Equipping Young Hands for Fishing Success: Teach Kids with Correct Gear

Teaching kids how to fish with the proper gear

There’s something about watching a child reeling in a fish that’s pleasing to one’s soul. I mean have you ever seen someone so excited? I love the look on their faces when I make a scoop and the fish is safe within my net—their eyes open wide, they grin and also giggle in delight.

Summer and early fall are great times to get a youngsters on the water, as temperatures can be comfortable and the fish are usually biting.

Gear ‘em up
My granddaughter Delaney grew up fast. Now a young lady, she still loves to fish, and catch them. It doesn’t matter the size, species or battle endured, each fish is still a trophy to her. And, she’s very good when it comes to catching. Delaney hasn’t become the accomplished anger she is today just by chance. I had her using quality equipment from the very first cast. There was no “toy” equipment for her. Instead, it was top fishing equipment. And I know it made a difference.

Take advantage
The lack of sensitivity and the inability to cast well with a cheap, short, heavy, fiberglass rod coupled with plastic reel spooled with substandard line, would frustrate the best anglers. So why would you want any kid to have to suffer while using lesser equipment? Fishing with inferior equipment is just as maddening for kids as it would be for you. I’m not saying you have to spend $400 on a new rod and reel combo specifically for beginners, but you should let them use similar equipment you would use.

If you’ve been looking to upgrade your own rods and reels, then here’s your excuse to hand down what you’ve been using that’s still good for you and then perhaps go buy yourself something new. Or, better yet, purchase something you would love that’s new for them so they have gear they can call their own.

Equipment for youths should be light and durable. A graphite Berkley Lighting Rod IM6 Spinning is recommended. Or a two-piece 6- or 6 1/2-foot, medium-light-action rod is a good multi-species piece. Also choose a reel that balances well with a rod. An Abu Garcia Silver Max spinning reel is a great match for the Lighting Rod, which allows the combo to be more sensitive and produce less hand and wrist fatigue.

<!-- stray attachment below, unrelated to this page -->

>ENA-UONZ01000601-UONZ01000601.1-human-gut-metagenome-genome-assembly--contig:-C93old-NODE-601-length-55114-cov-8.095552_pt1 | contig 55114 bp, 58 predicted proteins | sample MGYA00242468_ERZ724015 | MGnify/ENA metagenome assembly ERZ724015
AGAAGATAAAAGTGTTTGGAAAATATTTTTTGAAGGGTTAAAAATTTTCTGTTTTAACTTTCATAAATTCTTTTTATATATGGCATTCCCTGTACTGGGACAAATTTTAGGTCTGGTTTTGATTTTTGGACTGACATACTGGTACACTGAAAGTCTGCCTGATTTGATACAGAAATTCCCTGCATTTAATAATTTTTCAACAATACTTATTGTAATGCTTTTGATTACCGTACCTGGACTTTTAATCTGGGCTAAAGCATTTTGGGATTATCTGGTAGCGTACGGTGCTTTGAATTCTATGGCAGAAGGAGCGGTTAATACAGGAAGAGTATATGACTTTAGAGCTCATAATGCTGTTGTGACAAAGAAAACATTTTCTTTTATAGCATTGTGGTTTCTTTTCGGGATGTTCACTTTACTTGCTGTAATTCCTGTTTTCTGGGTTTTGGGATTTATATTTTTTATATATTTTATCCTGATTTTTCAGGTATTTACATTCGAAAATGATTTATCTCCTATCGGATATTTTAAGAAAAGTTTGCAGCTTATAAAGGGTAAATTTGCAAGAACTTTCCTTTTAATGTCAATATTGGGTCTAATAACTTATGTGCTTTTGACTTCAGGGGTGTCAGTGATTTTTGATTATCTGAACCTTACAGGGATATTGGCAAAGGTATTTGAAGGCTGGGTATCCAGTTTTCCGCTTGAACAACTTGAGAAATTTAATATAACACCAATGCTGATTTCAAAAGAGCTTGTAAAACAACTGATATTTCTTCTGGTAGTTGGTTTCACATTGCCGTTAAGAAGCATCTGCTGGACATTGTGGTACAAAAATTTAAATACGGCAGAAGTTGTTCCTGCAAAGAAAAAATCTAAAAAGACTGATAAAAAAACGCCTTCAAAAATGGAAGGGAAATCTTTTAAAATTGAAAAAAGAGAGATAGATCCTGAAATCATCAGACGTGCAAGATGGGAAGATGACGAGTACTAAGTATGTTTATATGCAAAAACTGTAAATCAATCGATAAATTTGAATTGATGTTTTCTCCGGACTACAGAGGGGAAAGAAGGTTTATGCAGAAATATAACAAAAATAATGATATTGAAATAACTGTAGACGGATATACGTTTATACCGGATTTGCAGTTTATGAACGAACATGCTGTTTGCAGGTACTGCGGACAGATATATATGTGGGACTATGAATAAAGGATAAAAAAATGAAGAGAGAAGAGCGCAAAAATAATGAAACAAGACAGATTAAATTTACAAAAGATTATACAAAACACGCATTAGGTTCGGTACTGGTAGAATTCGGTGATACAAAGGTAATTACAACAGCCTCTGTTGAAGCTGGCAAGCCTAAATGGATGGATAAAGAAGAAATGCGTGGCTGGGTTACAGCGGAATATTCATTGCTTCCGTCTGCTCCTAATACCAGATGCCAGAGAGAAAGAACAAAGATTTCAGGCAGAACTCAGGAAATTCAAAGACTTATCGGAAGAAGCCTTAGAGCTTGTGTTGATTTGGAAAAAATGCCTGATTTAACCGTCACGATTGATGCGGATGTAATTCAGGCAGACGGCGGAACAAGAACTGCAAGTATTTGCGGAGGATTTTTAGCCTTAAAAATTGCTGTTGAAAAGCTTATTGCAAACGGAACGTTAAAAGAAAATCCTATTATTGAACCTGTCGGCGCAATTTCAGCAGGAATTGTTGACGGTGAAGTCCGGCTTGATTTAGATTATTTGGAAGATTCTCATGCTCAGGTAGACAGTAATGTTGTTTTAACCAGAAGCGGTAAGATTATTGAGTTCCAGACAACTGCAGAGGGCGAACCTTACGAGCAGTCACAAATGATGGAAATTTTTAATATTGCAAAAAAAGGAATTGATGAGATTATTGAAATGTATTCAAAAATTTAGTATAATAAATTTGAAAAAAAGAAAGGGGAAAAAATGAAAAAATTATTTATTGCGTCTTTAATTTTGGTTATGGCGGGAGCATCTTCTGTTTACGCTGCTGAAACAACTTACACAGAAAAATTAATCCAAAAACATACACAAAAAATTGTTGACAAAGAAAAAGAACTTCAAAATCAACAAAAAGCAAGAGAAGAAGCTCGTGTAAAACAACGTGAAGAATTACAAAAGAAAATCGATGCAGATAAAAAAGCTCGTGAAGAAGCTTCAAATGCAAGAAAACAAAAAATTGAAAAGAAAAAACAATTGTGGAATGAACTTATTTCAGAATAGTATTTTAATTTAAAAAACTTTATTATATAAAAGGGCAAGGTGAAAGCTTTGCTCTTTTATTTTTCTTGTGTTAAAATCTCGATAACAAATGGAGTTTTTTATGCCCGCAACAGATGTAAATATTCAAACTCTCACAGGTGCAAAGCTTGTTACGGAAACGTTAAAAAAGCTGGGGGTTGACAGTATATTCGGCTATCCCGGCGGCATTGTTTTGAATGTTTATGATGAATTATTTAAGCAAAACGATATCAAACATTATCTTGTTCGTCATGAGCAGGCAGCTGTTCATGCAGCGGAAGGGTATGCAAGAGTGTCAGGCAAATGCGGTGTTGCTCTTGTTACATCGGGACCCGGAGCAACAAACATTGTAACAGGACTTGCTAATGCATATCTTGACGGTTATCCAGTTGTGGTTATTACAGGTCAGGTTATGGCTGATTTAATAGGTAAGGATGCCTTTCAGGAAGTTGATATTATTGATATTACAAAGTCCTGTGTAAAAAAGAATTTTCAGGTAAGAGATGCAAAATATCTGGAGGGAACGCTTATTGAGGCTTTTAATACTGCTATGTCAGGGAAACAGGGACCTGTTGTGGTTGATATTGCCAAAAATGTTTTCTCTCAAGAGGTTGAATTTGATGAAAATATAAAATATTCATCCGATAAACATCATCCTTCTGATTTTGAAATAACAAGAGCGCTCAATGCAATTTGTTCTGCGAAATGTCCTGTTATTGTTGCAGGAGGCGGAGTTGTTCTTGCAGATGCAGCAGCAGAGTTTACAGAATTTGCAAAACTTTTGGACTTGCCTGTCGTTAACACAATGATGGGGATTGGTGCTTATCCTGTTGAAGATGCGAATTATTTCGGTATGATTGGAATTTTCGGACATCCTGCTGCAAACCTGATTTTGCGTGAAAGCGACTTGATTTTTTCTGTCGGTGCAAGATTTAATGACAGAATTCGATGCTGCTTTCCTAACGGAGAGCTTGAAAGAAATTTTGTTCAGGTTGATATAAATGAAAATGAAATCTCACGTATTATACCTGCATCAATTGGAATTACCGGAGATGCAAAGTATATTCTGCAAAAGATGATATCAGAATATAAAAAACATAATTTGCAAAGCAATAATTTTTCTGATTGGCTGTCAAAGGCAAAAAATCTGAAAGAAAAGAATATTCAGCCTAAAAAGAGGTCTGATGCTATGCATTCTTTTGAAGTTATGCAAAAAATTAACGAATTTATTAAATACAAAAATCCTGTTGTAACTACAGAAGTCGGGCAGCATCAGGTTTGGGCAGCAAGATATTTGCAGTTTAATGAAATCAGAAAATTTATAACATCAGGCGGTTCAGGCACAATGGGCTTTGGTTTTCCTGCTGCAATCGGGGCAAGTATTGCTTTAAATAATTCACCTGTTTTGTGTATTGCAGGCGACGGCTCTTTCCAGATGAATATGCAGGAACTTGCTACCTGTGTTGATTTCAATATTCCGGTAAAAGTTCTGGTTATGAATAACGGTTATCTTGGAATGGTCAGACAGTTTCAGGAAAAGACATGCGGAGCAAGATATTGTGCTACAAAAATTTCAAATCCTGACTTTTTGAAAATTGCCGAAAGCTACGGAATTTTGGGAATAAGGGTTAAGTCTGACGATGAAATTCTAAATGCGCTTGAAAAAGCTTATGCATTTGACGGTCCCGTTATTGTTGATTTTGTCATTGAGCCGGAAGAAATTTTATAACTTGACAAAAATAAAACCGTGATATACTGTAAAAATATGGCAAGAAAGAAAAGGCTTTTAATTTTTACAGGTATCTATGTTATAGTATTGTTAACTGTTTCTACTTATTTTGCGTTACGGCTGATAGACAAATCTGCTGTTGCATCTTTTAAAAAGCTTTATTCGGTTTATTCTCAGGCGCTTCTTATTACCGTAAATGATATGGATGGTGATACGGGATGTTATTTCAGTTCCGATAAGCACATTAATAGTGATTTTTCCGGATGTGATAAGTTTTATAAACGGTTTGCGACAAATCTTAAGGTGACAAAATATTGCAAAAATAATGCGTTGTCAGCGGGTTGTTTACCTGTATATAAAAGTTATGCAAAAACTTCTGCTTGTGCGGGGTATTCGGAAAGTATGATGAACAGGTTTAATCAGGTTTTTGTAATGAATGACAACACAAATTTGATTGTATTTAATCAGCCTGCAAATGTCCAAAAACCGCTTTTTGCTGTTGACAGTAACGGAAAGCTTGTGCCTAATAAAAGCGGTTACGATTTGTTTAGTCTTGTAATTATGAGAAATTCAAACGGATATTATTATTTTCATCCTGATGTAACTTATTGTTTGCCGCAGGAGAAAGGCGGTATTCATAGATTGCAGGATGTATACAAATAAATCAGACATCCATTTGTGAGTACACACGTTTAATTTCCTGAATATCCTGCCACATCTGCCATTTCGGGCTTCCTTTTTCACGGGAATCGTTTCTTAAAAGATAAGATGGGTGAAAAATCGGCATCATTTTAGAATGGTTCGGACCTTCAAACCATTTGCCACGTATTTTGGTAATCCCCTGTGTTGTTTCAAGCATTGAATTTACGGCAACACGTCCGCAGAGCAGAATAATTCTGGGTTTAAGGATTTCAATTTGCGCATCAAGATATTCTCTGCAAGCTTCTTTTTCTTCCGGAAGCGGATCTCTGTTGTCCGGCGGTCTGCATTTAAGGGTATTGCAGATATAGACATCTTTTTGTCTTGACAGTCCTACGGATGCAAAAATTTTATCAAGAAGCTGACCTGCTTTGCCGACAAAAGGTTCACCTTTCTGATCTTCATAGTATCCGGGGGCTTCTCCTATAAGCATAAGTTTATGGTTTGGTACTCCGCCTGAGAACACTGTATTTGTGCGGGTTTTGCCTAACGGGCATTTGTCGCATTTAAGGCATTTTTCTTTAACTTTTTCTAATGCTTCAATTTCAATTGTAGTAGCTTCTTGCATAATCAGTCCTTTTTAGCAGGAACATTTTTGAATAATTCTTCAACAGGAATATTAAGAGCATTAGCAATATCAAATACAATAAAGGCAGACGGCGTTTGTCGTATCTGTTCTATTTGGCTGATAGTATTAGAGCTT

Fill it
Line is the most important no matter how old the angler is. Cheap line often kinks, making it tougher to cast even the heaviest of lures. Monofilament is suggested for beginners. But make sure you spool on mono that’s soft and subtle for easier casting, yet is abrasion resistant. Younger anglers are more apt to get snagged up. Berkley’s Trilene XL (extra limp) at 8-pound test will flow off a reel smoothly, helping kids make longer casts and resists getting scraped up by any rocks or wood.

For terminal tackle, any kid I take fishing will be using the same high-quality products I do. Berkley’s Ball-Bearing Swivels and Cross-Lok Snaps-Swivels/Snaps are ideal.

Hooks should be the best that money can buy. Nothing’s more frustrating to a kid than losing a fish due to hook failure with weak steel or a dull hook. I also teach kids the knots experienced anglers use while tying on quality hooks.

Patience makes perfect
Taking youths fishing requires patience. And even when the bite is good and the catching is steady, many kids can lose interest. Youngsters messing around onshore or while in a boat in between the action is all part of experience for them. And let them play around with the live bait. Reaching into a can and grabbing nightcrawlers or leeches is all part of the learning curve. As my granddaughter grew older I’d let her rummage through my tackle totes and check out all the crankbaits, jigs and spinners. It was certainly a learning experience that hooks are razor-sharp and are to be handled with care.

Like all kids, she became more and more inquisitive, and the questions about my sonar and GPS became more common when we were out fishing. Soon she knew more about bottom composition, structure, and the environment fish live in than many seasoned anglers four times her age know. And when it came to GPS and a Navionics mapping program playing in the background of the screen, she was and still is able look at a hydrographic map and determine where the fish are likely to be holding on any waterway.

Good now, better later
It’s taken me a long time and a lot of hard work to get where I am in professional fishing. But I guarantee you it was my fishing experiences with my own father and grandfather and being able to use proper gear that really got me started on the right path. My granddaughter has become an experienced angler because I allowed her to use quality equipment from her very first day.

There’s still plenty of time to get your kids fishing this season. Not only take the time, but also get them fishing with the right gear early on so the adventures on the water will be better for all.

For more information on teaching kids how to fish, check out this video from MidWest Outdoors TV Show. 

 

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